injured in the attack, revealing that a total of 43 people
were wounded. Of those, 34 people received gunshot wounds,
military investigators said.
It had been reported previously that 29 people and Maj Hasan
had been injured, but more had come to light during the
course of the investigation.
Police shot Maj Hasan four times, ending the gunman’s
rampage through the base after an hour and a half. It was
reported at first that he had been killed.
New York 9/11 trial ignites row
(BBC News) - Senior US Republicans have condemned the
Obama administration’s move to try alleged 9/11 mastermind
Khalid Sheikh Mohammed and four others in New York.
Senate Republican leader Mitch McConnell said bringing the
suspects from Guantanamo into the US would put “Americans
unnecessarily at risk”.
The five will be tried in a civilian court near Ground Zero.
The prosecution says it will seek the death penalty.
Democrats hailed the decision, while families of 9/11
victims are divided.
The move is part of US President Barack Obama’s efforts to
close the Guantanamo detention centre for terror suspects.
“The Department of Justice will pursue prosecution in
federal court of the five individuals accused of conspiring
to commit the 9/11 attacks,” US Attorney General Eric Holder
told a news conference.
“I fully expect to direct prosecutors to seek the death
penalty against each of the alleged 9/11 conspirators.”
But Republican leaders immediately criticised the move.
Senate Republican leader Mitch McConnell described it as “a
step backwards for the security of our country” that “puts
Americans unnecessarily at risk.”
EU soldiers to
help Somali troops
(BBC News) - The European Union is expected to endorse
plans to send troops to help train up to 2,000 Somali
troops, according to an EU official.
Under the plan, up to 200 EU troops will train Somali
military personnel in Uganda in a bid to broaden engagement
in the crisis-hit state.
A decision is expected to be taken at a meeting of EU
ministers next week.
The move comes on the heels of a request by the Somali
government to help build a 6,000-strong police force.
“Once this is approved, which we expect is going to happen
during the (EU) council then we will be launching the real
planning,” said Cristina Gallach, spokeswoman for EU foreign
policy chief Javier Solana.
“We think that this is a very good contribution to the
global approach that the European Union has in order to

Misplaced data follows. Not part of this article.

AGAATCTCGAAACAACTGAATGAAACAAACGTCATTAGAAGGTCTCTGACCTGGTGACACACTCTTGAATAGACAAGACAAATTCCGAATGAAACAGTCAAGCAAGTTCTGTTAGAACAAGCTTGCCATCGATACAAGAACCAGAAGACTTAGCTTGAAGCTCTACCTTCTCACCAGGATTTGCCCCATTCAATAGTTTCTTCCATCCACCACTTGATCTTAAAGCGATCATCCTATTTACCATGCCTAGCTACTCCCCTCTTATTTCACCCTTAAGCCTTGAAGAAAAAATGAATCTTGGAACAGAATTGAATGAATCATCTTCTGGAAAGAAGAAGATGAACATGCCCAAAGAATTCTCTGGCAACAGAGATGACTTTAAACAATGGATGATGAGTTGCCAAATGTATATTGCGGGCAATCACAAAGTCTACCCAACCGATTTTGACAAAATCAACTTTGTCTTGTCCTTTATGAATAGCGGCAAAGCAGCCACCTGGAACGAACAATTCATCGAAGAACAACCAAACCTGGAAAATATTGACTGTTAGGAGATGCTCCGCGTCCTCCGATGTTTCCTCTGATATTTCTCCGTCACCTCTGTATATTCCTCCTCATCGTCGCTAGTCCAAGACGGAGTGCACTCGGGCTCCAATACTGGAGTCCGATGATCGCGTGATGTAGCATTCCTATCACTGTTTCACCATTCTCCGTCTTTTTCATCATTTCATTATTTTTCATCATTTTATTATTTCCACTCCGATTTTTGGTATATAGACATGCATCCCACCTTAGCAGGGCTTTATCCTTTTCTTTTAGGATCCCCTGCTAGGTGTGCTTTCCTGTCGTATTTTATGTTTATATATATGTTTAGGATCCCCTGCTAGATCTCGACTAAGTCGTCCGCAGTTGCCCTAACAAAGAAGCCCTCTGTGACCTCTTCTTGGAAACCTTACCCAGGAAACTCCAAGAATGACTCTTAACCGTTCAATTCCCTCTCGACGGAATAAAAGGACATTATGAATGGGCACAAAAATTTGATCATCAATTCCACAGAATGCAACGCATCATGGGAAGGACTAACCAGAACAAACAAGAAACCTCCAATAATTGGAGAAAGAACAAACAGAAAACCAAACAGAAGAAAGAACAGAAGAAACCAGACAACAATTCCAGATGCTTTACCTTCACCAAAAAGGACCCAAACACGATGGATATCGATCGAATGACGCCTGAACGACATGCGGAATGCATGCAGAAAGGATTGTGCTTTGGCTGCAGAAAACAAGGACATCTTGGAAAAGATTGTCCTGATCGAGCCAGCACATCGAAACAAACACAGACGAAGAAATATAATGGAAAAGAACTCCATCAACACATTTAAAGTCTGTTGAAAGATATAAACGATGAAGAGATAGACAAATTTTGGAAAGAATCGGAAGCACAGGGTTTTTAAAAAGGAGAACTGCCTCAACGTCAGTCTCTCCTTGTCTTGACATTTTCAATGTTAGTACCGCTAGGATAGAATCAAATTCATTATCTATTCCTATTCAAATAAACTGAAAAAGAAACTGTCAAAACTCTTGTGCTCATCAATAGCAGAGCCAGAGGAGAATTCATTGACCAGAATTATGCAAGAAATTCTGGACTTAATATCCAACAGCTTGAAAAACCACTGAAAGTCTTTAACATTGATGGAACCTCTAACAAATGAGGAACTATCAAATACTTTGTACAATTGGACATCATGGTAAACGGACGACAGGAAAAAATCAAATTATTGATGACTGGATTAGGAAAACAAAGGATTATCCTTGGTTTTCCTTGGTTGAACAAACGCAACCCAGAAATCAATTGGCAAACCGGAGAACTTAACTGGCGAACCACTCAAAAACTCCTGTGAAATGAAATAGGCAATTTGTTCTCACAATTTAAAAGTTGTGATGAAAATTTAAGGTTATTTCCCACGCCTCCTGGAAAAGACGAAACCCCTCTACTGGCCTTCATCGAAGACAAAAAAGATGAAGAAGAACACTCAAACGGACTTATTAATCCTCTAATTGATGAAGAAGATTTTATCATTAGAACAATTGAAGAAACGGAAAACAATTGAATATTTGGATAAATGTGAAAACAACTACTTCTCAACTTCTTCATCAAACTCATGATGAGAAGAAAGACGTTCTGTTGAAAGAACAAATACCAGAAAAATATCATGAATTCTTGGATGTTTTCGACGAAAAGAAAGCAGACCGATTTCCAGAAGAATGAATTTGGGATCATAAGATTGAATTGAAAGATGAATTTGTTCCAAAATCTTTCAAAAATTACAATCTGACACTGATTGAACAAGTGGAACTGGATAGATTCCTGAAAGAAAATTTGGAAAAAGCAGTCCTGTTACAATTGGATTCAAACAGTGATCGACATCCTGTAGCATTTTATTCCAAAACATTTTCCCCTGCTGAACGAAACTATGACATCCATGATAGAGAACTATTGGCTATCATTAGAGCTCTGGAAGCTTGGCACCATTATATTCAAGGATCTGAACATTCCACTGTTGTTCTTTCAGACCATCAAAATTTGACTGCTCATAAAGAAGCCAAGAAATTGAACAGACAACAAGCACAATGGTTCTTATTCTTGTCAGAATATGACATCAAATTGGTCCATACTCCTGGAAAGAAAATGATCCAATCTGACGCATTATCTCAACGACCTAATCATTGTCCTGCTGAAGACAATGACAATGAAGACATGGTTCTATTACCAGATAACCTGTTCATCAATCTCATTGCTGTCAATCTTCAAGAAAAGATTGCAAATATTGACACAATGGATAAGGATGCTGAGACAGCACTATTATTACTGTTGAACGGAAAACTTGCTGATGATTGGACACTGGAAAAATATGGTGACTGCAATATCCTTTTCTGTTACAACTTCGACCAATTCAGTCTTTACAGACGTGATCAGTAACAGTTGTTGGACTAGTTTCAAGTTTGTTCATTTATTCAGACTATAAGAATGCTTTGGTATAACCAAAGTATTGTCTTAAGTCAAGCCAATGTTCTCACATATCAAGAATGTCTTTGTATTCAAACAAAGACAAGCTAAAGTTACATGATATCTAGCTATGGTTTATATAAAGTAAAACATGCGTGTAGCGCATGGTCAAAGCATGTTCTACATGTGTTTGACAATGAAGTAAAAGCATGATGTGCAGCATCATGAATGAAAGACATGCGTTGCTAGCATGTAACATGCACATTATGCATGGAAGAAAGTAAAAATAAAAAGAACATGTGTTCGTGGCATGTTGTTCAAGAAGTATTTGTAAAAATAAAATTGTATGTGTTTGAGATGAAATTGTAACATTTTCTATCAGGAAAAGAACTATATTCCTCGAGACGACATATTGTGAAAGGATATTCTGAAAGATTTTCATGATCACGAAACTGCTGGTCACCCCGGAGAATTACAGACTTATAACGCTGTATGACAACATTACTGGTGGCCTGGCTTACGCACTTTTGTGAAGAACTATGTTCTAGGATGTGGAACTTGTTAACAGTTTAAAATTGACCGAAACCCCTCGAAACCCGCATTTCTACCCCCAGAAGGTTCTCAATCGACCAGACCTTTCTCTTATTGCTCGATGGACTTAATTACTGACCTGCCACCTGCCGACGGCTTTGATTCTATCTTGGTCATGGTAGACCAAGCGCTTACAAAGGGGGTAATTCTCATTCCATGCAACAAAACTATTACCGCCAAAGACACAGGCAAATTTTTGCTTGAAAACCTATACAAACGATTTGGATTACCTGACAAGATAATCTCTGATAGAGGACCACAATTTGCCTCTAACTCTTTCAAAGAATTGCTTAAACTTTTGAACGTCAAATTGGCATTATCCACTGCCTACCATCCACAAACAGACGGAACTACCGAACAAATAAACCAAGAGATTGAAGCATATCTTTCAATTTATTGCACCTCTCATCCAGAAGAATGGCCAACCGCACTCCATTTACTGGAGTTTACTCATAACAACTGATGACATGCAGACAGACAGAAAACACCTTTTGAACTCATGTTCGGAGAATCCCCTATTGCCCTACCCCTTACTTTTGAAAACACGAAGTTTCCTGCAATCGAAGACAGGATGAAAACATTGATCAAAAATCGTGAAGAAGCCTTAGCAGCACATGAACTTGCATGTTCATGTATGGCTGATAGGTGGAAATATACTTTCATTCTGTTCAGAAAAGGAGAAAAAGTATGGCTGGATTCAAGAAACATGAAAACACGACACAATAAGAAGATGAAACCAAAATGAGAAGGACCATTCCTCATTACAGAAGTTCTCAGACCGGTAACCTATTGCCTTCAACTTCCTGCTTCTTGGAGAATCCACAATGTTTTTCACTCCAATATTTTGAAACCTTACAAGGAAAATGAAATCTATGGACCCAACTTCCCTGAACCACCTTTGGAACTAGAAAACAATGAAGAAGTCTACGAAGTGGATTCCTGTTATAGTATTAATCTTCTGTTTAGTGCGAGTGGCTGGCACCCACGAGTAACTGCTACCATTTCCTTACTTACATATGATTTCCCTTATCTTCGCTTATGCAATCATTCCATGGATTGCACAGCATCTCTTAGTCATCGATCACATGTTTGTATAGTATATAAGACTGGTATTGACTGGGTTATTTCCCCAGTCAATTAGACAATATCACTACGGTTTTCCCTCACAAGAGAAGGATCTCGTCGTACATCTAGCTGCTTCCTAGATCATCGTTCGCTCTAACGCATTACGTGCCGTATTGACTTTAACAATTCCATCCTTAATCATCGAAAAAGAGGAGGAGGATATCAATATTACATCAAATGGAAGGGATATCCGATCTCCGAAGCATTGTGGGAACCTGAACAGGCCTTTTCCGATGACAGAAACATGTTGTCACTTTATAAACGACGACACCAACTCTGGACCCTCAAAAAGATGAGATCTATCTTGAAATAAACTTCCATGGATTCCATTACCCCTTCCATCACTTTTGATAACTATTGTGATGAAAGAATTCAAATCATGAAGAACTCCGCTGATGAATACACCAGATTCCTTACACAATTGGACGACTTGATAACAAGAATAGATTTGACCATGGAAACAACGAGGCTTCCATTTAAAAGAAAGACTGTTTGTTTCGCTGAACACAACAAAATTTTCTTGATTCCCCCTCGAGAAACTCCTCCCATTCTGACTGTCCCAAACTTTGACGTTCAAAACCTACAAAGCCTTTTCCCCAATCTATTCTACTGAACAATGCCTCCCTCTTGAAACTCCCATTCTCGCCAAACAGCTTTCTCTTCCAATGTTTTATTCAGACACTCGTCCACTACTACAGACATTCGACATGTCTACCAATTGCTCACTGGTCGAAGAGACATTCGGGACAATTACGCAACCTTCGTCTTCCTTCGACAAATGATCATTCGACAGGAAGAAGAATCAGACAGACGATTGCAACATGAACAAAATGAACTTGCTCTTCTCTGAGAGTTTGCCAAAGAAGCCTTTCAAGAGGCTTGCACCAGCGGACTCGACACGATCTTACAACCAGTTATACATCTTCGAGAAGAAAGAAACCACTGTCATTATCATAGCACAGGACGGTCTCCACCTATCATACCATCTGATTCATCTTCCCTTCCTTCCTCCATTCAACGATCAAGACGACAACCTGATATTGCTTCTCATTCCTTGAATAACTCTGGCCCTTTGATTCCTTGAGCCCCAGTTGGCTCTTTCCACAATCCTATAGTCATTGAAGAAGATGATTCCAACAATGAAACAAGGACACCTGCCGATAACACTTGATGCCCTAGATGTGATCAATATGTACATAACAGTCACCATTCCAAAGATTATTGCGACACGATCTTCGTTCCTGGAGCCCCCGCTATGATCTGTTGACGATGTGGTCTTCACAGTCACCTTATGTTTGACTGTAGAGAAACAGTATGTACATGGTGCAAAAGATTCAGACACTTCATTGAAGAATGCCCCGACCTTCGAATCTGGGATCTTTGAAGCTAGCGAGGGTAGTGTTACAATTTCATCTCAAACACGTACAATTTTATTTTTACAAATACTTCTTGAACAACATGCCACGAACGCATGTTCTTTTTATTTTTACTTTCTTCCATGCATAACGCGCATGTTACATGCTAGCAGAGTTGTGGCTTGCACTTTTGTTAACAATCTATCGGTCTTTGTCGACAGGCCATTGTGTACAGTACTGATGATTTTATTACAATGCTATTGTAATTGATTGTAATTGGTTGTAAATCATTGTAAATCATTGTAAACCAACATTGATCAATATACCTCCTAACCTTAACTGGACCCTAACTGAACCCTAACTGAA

tackle the Somali problems and all of its impact.”
The training plan is expected to last for roughly a year and
will be carried out in two or three phases.
The move by the EU is expected to complement efforts made by
France, Djibouti and Uganda who have all committed to
training Somali troops.
Somalia has been gripped by fierce fighting since 2007 and
the country has not had a strong central government since
More than 1.5 million people have been uprooted by the
fighting which has claimed nearly 20,000 lives.
Major fire at Russia arms depot
(BBC News) - At least two people have been killed after a
series of explosions and fires at a weapons depot in central
Russia, officials say.
The blasts ripped through the defence ministry navy depot on
the outskirts of Ulyanovsk when soldiers attempted to
The officials later said that 43 people who were feared dead
had been found safe in a bomb shelter near the site.
Some 3,000 people were evacuated from the surrounding
The depot is about 900km (550 miles) south-east of the
Two fire-fighters died at the Arsenal 31 depot after the
blasts and fires, Ulyanovsk Governor Sergei Morozov told the
Morozov was earlier quoted in Russian media as saying
that at least 10 people were taken to hospital.
The governor also told Russia’s First Channel TV: “More than
40 people have been saved, including those who were reported
He was referring to the 43 people who had been found safe
and well in the bomb shelter. Explosions at the depot
continued into the night, with TV footage of the area
showing intermittent blasts sending thick plumes of smoke
high into the air. The blasts shattered windows of nearby